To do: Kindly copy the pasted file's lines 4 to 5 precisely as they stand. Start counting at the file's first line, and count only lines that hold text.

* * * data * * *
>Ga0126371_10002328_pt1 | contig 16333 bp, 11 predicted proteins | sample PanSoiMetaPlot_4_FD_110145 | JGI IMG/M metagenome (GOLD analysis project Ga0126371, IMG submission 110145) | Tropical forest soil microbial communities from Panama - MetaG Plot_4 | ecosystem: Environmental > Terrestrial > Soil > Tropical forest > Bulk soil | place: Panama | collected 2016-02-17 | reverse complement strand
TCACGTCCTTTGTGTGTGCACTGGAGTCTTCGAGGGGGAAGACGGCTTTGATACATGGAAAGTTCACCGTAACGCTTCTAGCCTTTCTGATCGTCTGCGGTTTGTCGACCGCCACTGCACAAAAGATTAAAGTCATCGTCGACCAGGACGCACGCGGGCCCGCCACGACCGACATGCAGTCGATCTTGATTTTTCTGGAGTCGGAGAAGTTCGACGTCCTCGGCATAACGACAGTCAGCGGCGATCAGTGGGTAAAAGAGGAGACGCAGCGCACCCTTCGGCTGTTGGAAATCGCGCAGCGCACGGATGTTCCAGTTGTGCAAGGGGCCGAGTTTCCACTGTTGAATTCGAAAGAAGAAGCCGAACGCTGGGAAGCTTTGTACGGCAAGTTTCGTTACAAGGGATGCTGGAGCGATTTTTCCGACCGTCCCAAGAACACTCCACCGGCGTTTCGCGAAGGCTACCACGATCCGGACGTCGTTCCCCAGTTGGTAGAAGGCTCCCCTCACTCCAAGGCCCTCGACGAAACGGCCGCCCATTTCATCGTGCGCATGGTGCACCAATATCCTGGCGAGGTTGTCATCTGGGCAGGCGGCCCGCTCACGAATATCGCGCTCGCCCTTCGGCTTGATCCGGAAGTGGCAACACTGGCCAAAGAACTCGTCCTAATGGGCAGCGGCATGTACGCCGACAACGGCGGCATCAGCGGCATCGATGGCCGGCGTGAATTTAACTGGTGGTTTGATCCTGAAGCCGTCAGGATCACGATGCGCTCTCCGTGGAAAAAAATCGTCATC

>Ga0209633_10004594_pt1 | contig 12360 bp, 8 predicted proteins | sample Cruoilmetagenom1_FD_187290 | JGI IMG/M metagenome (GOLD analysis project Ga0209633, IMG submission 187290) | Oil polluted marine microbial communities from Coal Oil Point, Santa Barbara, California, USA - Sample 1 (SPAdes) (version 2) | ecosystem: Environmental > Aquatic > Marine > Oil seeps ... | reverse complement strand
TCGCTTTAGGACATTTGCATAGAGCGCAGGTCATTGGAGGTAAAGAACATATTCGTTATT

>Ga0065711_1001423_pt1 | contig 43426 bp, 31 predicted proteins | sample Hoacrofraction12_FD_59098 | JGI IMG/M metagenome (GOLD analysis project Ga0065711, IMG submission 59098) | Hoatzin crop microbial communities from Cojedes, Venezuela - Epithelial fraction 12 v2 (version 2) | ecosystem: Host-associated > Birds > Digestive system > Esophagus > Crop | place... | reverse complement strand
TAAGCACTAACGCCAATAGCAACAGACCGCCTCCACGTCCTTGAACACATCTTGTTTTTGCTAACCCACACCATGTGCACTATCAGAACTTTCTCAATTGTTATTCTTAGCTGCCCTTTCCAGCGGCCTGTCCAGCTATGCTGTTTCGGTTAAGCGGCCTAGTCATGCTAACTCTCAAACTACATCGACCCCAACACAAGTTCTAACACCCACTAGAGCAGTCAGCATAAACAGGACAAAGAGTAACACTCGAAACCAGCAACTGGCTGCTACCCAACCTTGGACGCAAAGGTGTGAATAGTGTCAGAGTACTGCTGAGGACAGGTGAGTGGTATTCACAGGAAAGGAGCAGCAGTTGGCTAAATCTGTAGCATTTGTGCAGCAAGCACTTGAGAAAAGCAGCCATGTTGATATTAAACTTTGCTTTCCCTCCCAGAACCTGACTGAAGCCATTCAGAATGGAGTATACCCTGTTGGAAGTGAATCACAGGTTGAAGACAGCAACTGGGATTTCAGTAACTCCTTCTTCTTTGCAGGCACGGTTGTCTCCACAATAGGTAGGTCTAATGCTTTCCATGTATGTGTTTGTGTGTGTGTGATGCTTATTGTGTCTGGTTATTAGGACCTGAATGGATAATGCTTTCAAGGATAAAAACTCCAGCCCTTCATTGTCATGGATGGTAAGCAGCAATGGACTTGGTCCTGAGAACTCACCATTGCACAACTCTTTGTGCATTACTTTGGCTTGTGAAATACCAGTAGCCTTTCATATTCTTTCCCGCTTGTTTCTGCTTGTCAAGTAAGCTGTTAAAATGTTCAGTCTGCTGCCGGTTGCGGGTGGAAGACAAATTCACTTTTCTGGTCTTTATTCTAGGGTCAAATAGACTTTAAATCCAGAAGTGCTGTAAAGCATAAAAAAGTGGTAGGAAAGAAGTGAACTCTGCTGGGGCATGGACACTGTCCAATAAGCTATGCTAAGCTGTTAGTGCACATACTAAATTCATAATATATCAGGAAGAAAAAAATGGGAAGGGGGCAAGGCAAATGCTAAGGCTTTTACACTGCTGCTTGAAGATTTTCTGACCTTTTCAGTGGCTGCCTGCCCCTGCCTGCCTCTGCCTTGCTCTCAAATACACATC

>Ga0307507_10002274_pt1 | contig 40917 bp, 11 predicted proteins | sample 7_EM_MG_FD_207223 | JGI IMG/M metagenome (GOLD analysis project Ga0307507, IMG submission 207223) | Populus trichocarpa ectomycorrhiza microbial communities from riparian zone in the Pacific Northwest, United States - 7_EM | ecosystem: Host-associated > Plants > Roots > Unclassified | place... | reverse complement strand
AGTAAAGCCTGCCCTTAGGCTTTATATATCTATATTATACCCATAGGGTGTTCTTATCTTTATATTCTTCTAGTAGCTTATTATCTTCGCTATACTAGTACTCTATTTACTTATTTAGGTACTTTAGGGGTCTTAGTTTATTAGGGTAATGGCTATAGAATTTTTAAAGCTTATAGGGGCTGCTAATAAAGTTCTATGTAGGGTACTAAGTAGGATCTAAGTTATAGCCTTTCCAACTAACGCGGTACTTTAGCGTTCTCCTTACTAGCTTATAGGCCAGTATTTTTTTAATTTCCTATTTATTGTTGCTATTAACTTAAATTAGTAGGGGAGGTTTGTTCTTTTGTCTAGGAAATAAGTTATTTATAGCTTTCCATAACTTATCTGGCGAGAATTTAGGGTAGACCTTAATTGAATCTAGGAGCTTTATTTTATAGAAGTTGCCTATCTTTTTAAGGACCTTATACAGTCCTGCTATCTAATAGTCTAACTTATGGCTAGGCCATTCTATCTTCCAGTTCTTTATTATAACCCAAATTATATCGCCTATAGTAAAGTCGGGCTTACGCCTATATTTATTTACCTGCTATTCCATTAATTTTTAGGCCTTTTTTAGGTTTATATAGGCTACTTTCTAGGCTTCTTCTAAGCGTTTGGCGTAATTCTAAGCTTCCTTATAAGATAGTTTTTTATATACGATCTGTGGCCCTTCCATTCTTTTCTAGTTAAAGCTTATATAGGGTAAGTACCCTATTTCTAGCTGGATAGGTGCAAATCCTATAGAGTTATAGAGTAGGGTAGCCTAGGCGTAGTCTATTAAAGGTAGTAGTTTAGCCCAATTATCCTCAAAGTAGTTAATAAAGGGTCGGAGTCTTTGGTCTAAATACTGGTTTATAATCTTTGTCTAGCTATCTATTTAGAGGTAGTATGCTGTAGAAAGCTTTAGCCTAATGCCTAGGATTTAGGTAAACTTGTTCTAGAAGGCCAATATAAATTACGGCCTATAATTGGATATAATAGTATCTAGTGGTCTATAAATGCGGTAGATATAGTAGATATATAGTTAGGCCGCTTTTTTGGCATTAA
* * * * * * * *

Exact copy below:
TCGCTTTAGGACATTTGCATAGAGCGCAGGTCATTGGAGGTAAAGAACATATTCGTTATT

>Ga0065711_1001423_pt1 | contig 43426 bp, 31 predicted proteins | sample Hoacrofraction12_FD_59098 | JGI IMG/M metagenome (GOLD analysis project Ga0065711, IMG submission 59098) | Hoatzin crop microbial communities from Cojedes, Venezuela - Epithelial fraction 12 v2 (version 2) | ecosystem: Host-associated > Birds > Digestive system > Esophagus > Crop | place... | reverse complement strand